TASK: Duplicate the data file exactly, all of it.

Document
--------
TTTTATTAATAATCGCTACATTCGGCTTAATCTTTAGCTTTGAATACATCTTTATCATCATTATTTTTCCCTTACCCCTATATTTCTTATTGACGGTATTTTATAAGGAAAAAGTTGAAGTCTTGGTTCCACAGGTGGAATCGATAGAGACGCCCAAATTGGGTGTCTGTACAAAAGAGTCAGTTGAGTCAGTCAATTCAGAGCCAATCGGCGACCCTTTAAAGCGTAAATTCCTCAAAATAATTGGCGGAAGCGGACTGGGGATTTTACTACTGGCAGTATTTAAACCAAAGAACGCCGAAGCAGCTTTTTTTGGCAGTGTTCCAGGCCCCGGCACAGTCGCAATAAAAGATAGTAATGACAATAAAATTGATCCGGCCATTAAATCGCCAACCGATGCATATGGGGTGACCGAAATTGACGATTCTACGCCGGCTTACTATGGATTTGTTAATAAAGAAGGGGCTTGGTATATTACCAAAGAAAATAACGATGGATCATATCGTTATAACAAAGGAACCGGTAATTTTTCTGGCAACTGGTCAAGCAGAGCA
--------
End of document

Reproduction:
TTTTATTAATAATCGCTACATTCGGCTTAATCTTTAGCTTTGAATACATCTTTATCATCATTATTTTTCCCTTACCCCTATATTTCTTATTGACGGTATTTTATAAGGAAAAAGTTGAAGTCTTGGTTCCACAGGTGGAATCGATAGAGACGCCCAAATTGGGTGTCTGTACAAAAGAGTCAGTTGAGTCAGTCAATTCAGAGCCAATCGGCGACCCTTTAAAGCGTAAATTCCTCAAAATAATTGGCGGAAGCGGACTGGGGATTTTACTACTGGCAGTATTTAAACCAAAGAACGCCGAAGCAGCTTTTTTTGGCAGTGTTCCAGGCCCCGGCACAGTCGCAATAAAAGATAGTAATGACAATAAAATTGATCCGGCCATTAAATCGCCAACCGATGCATATGGGGTGACCGAAATTGACGATTCTACGCCGGCTTACTATGGATTTGTTAATAAAGAAGGGGCTTGGTATATTACCAAAGAAAATAACGATGGATCATATCGTTATAACAAAGGAACCGGTAATTTTTCTGGCAACTGGTCAAGCAGAGCA